“Sexual Citizens” event to be held over Zoom on March 17

Photo submitted to The Simpsonian

Photo submitted to The Simpsonian

by Paul Hyatt, Staff Reporter

On March 17 at 1 p.m., Jennifer S. Hirsch and Shamus Khan will be speaking to Simpson College students over Zoom about their book, “Sexual Citizens.” 

Hirsch and Khan are researchers at Columbia University and their book “Sexual Citizens” speaks about sexual assault on college campuses and what can be done to prevent it.  

The two authors regularly speak at colleges about their book. This spring, they will be waiving their speaking fee if colleges buy 300 copies of their book to be distributed amongst the campus. Simpson College counselor Ellie Olson saw the benefits of this opportunity and decided to go in on the deal with Drake University.  

“The material is that good,” Olson said. “It does such a good job of looking at the systems that contribute to sexual assault rather than placing the blame on groups of individuals, and I think it’s a conversation that’s much more likely to lead to positive change.”  

Brian Steffen, Chair of the Multimedia Communications Department, is another faculty member helping conduct this event. Steffen says that “Sexual Citizens” educates on sexual assault in a more appropriate way.  

“Their critique overall is that basically sexual assault training on college campuses is don’t do it… but we know after years of approach is that doesn’t really work,” Steffen said. “What they are trying to do is get students to talk about their experiences in hopes of better understanding three things.”  

The three things Steffen mentions include sexual project, sexual citizenship and sexual geography.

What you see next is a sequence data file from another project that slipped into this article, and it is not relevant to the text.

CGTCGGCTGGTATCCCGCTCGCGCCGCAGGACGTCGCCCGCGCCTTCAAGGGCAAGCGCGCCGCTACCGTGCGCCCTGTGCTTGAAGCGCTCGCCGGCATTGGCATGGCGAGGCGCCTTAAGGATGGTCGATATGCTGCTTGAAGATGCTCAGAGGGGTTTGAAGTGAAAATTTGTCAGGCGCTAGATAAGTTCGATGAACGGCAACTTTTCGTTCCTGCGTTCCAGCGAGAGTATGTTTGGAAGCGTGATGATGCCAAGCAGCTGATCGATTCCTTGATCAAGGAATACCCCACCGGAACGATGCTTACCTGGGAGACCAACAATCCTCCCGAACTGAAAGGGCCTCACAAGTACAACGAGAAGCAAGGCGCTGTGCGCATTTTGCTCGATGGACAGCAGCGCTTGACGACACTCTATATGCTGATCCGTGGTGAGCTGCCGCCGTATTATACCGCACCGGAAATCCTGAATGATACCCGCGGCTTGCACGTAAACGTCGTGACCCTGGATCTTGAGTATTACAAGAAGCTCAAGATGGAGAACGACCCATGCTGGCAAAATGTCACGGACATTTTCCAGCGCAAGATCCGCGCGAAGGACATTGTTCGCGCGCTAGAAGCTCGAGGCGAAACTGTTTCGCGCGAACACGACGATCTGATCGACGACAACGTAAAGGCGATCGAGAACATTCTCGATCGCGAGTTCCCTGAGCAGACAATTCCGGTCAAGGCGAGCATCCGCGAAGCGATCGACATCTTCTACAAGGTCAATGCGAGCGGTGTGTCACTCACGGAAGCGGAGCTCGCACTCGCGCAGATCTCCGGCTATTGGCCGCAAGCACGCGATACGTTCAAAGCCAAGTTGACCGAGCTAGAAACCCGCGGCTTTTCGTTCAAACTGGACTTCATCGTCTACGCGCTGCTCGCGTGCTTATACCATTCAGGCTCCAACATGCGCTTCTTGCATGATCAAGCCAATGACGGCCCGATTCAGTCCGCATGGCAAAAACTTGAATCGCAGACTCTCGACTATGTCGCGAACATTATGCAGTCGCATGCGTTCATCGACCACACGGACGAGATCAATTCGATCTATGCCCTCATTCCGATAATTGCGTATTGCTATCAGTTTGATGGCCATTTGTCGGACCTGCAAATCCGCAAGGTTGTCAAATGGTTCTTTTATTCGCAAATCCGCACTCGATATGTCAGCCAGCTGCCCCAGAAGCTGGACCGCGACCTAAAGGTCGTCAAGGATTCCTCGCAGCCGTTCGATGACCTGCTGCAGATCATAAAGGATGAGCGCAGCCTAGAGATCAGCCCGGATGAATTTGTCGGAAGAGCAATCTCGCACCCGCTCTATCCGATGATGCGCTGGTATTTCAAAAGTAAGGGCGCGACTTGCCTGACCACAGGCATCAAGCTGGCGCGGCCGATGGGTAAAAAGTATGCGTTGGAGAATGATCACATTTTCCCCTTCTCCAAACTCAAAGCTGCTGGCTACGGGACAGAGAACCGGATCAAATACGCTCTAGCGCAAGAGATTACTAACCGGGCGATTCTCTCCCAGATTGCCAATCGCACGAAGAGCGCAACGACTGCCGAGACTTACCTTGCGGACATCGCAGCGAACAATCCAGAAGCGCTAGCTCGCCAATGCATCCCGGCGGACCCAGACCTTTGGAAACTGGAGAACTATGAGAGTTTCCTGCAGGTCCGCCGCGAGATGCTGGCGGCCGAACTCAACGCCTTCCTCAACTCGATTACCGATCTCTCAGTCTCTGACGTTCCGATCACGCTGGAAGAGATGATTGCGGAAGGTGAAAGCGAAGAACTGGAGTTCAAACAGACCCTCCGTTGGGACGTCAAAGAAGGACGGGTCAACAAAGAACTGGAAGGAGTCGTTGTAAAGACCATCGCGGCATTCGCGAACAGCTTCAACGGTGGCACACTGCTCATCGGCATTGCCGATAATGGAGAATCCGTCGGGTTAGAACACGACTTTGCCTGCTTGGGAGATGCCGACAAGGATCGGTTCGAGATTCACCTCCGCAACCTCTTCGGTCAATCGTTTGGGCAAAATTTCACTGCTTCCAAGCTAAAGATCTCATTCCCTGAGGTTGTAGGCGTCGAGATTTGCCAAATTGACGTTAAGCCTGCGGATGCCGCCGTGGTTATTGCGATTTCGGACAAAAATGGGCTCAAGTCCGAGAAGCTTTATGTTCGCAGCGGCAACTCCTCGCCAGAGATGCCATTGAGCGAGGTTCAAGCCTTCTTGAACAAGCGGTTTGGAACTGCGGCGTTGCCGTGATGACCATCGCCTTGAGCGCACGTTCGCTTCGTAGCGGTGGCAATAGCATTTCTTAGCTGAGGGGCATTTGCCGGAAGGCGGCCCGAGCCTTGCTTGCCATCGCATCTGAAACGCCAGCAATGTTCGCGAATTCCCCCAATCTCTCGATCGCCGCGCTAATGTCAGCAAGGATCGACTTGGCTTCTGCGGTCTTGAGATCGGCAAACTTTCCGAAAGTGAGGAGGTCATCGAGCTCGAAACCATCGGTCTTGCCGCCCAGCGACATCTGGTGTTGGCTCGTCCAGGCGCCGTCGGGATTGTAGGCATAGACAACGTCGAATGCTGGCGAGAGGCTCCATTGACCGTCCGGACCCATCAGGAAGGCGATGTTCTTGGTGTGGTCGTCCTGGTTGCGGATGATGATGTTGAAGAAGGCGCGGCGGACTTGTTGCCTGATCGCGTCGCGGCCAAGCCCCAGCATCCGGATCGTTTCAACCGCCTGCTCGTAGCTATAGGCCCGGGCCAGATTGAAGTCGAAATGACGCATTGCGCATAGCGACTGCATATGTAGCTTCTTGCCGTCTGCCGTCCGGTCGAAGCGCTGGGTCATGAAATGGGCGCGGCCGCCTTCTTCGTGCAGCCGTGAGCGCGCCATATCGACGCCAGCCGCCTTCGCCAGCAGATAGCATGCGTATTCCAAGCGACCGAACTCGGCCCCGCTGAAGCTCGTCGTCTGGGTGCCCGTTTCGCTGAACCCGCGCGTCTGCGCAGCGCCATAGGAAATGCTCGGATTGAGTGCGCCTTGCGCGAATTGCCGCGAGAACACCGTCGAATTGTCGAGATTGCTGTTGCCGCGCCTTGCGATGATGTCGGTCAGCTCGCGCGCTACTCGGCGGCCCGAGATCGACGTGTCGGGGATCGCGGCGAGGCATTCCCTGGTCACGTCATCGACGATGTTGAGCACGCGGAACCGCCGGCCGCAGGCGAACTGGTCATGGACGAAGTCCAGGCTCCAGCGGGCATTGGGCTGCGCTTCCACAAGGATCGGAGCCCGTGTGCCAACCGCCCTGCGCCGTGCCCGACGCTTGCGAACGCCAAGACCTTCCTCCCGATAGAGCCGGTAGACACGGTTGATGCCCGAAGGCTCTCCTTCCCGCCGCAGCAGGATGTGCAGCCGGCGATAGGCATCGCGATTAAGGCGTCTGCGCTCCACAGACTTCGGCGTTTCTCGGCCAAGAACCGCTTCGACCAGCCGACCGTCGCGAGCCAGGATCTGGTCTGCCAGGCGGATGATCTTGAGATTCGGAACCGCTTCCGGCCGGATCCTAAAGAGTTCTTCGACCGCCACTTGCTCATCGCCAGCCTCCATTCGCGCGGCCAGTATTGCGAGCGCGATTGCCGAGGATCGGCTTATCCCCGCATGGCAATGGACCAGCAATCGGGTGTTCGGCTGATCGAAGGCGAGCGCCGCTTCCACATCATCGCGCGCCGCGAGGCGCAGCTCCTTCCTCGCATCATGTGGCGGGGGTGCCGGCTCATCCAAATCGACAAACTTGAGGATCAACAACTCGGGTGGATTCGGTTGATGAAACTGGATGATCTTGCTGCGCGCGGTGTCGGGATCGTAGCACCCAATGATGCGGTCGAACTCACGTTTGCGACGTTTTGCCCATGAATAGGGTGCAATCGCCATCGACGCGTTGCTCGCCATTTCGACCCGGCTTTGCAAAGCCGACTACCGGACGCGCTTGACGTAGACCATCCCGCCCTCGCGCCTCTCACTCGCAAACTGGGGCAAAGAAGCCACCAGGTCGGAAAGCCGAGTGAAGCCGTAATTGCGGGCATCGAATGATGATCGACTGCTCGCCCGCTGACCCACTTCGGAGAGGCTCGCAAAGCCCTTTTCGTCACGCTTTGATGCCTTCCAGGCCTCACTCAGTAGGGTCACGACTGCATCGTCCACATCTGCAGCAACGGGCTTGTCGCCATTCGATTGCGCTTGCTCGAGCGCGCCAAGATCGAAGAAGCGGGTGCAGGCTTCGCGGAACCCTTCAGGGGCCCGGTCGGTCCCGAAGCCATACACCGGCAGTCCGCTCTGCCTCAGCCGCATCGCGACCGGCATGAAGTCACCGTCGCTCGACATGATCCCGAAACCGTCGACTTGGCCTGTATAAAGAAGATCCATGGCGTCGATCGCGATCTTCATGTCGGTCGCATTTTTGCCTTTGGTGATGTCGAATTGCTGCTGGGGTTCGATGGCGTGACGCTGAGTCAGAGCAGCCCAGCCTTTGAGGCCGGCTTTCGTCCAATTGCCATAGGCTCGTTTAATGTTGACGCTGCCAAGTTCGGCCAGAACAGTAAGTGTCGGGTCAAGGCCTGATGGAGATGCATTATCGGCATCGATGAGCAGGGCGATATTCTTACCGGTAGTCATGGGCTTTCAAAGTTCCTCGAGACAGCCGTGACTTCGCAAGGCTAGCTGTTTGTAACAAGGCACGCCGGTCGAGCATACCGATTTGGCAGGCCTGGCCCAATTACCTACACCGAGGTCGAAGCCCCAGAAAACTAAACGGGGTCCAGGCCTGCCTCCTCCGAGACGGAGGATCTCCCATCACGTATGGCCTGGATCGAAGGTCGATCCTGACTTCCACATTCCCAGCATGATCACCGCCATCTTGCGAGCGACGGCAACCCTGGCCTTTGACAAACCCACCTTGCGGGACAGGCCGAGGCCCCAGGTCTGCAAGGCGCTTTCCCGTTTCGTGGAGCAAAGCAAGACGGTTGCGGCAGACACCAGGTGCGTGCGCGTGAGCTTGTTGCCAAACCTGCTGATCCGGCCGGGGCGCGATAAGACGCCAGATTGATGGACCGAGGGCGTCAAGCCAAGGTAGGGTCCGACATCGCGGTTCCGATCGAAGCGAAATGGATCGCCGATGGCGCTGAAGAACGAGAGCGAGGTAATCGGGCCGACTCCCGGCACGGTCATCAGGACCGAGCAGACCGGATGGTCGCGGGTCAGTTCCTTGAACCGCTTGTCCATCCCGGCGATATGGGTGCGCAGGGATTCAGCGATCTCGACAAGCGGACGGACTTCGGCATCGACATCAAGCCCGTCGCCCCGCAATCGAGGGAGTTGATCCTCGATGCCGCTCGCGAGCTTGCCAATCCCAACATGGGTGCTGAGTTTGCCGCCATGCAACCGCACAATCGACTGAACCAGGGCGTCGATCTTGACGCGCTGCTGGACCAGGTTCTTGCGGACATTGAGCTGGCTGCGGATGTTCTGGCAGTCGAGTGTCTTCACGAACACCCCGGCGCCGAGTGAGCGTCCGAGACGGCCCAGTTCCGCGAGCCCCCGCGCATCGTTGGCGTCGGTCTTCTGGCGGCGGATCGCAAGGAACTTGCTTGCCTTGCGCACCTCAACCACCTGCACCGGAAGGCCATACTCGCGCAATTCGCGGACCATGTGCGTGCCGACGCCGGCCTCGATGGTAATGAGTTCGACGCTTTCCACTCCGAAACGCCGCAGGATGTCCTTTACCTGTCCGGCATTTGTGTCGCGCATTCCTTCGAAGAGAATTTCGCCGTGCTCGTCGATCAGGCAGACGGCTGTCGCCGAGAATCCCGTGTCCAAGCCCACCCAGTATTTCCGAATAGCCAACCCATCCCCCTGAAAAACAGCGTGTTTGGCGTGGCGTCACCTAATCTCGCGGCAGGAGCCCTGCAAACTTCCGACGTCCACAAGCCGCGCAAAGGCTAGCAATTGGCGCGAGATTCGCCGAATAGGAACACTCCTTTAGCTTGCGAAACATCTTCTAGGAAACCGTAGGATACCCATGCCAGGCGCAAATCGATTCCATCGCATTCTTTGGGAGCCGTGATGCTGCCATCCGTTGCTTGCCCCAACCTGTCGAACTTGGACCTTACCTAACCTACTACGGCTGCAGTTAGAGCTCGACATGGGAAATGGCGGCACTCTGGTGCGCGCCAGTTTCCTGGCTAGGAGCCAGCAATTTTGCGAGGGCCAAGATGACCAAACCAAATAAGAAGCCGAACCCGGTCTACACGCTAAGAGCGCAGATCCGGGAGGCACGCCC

The sexual project refers to the fundamental question that the authors say needs to be answered. The question is, why are people having sex? This can be answered in multiple ways, but the authors say that this question needs to be answered when studying sexual assault. 

Sexual citizenship refers to a conclusion the authors made during their research. This being, many students who engage in sexual behavior do so without regard to their partner’s rights and humanity. They argue that we need to do a better job of educating young people about other’s rights involved in sexual activities.  

Sexual geography is another question the authors say needs to be answered. Where are students having sex? One conclusion made by the authors is that the way campus society is established, white men control most of the spaces on campus where sexual activities take place. 

Steffen says the authors argue sexual education needs to be reframed around these three ideas. 

This event will also mark the kickoff of a program called Positive Mentality, which was supposed to debut last year before COVID-19 came into the picture.  

The Positive Mentality  program was started at Drake University and can be defined as, “a space on campus to come together to expand the definition of masculinity.” 

Olson and Steffen have been working alongside Culver Center Executive Director Seth Andersen to bring this program to Simpson.  

“The focus is on helping young men develop individual identities and modes of expression that they are comfortable with,” Andersen said. “This program is trying to get men to just start talking about problems instead of constantly swallowing them all down.”